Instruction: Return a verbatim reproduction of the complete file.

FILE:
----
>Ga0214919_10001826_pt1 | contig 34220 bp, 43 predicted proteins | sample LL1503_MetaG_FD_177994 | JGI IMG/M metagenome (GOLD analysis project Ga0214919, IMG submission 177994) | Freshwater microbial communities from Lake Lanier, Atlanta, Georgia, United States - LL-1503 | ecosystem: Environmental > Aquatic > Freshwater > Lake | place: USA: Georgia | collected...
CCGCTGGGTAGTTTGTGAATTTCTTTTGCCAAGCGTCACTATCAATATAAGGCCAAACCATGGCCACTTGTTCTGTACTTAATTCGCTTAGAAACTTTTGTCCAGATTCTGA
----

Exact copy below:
>Ga0214919_10001826_pt1 | contig 34220 bp, 43 predicted proteins | sample LL1503_MetaG_FD_177994 | JGI IMG/M metagenome (GOLD analysis project Ga0214919, IMG submission 177994) | Freshwater microbial communities from Lake Lanier, Atlanta, Georgia, United States - LL-1503 | ecosystem: Environmental > Aquatic > Freshwater > Lake | place: USA: Georgia | collected...
CCGCTGGGTAGTTTGTGAATTTCTTTTGCCAAGCGTCACTATCAATATAAGGCCAAACCATGGCCACTTGTTCTGTACTTAATTCGCTTAGAAACTTTTGTCCAGATTCTGA